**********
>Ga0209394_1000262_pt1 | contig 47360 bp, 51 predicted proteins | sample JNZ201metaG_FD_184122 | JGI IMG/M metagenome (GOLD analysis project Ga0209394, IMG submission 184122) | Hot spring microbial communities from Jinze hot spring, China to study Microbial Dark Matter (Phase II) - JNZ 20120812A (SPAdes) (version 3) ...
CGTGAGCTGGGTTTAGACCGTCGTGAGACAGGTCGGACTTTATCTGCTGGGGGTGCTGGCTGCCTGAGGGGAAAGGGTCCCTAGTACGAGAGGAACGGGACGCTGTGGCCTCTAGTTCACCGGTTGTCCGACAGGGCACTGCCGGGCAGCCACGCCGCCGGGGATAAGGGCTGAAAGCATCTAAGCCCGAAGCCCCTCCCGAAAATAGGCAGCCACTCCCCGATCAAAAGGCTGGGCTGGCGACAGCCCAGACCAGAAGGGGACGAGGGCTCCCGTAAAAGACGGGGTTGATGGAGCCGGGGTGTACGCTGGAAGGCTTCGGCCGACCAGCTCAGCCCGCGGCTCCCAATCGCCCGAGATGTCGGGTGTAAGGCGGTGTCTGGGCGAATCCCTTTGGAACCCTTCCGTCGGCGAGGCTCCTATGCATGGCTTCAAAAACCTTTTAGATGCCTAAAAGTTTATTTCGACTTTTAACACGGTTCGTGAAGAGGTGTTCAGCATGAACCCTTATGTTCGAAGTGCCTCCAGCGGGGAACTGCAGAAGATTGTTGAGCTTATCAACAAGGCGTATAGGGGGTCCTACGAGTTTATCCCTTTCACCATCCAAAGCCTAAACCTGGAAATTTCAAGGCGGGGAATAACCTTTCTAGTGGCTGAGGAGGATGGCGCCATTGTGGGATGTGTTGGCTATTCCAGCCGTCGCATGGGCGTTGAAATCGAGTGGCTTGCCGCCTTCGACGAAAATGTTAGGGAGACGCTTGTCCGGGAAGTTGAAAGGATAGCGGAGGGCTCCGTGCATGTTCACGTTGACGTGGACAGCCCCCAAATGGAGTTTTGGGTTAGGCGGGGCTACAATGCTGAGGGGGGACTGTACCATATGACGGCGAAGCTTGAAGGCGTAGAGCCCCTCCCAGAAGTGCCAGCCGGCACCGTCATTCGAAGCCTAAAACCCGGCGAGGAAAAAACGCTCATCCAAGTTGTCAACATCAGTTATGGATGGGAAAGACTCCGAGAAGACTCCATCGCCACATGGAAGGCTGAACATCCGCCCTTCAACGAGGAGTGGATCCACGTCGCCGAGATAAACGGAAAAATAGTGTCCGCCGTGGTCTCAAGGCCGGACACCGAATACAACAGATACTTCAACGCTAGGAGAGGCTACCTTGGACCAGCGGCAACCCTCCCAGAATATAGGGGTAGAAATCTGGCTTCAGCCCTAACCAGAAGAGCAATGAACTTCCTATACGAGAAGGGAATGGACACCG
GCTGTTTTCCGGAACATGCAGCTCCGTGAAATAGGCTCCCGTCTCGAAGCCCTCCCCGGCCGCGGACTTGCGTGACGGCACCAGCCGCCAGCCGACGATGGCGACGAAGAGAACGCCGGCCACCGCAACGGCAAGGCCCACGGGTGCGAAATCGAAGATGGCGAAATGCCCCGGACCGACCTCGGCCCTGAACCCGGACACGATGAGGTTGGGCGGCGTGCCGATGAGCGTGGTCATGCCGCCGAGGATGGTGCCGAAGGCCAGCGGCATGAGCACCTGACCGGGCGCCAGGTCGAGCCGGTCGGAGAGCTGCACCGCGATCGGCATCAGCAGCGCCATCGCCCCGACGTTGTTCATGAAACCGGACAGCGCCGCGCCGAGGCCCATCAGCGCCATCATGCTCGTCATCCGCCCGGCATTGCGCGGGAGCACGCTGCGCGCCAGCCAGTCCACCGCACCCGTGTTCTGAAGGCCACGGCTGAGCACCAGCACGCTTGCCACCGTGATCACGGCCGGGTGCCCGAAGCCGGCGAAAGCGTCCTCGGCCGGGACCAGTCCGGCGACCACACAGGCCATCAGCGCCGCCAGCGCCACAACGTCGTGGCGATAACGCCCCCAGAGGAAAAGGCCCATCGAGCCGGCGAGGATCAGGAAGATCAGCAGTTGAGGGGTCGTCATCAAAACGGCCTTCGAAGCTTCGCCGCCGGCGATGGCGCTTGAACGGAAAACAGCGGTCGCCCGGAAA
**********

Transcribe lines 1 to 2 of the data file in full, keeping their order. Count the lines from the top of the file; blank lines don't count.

>Ga0209394_1000262_pt1 | contig 47360 bp, 51 predicted proteins | sample JNZ201metaG_FD_184122 | JGI IMG/M metagenome (GOLD analysis project Ga0209394, IMG submission 184122) | Hot spring microbial communities from Jinze hot spring, China to study Microbial Dark Matter (Phase II) - JNZ 20120812A (SPAdes) (version 3) ...
CGTGAGCTGGGTTTAGACCGTCGTGAGACAGGTCGGACTTTATCTGCTGGGGGTGCTGGCTGCCTGAGGGGAAAGGGTCCCTAGTACGAGAGGAACGGGACGCTGTGGCCTCTAGTTCACCGGTTGTCCGACAGGGCACTGCCGGGCAGCCACGCCGCCGGGGATAAGGGCTGAAAGCATCTAAGCCCGAAGCCCCTCCCGAAAATAGGCAGCCACTCCCCGATCAAAAGGCTGGGCTGGCGACAGCCCAGACCAGAAGGGGACGAGGGCTCCCGTAAAAGACGGGGTTGATGGAGCCGGGGTGTACGCTGGAAGGCTTCGGCCGACCAGCTCAGCCCGCGGCTCCCAATCGCCCGAGATGTCGGGTGTAAGGCGGTGTCTGGGCGAATCCCTTTGGAACCCTTCCGTCGGCGAGGCTCCTATGCATGGCTTCAAAAACCTTTTAGATGCCTAAAAGTTTATTTCGACTTTTAACACGGTTCGTGAAGAGGTGTTCAGCATGAACCCTTATGTTCGAAGTGCCTCCAGCGGGGAACTGCAGAAGATTGTTGAGCTTATCAACAAGGCGTATAGGGGGTCCTACGAGTTTATCCCTTTCACCATCCAAAGCCTAAACCTGGAAATTTCAAGGCGGGGAATAACCTTTCTAGTGGCTGAGGAGGATGGCGCCATTGTGGGATGTGTTGGCTATTCCAGCCGTCGCATGGGCGTTGAAATCGAGTGGCTTGCCGCCTTCGACGAAAATGTTAGGGAGACGCTTGTCCGGGAAGTTGAAAGGATAGCGGAGGGCTCCGTGCATGTTCACGTTGACGTGGACAGCCCCCAAATGGAGTTTTGGGTTAGGCGGGGCTACAATGCTGAGGGGGGACTGTACCATATGACGGCGAAGCTTGAAGGCGTAGAGCCCCTCCCAGAAGTGCCAGCCGGCACCGTCATTCGAAGCCTAAAACCCGGCGAGGAAAAAACGCTCATCCAAGTTGTCAACATCAGTTATGGATGGGAAAGACTCCGAGAAGACTCCATCGCCACATGGAAGGCTGAACATCCGCCCTTCAACGAGGAGTGGATCCACGTCGCCGAGATAAACGGAAAAATAGTGTCCGCCGTGGTCTCAAGGCCGGACACCGAATACAACAGATACTTCAACGCTAGGAGAGGCTACCTTGGACCAGCGGCAACCCTCCCAGAATATAGGGGTAGAAATCTGGCTTCAGCCCTAACCAGAAGAGCAATGAACTTCCTATACGAGAAGGGAATGGACACCG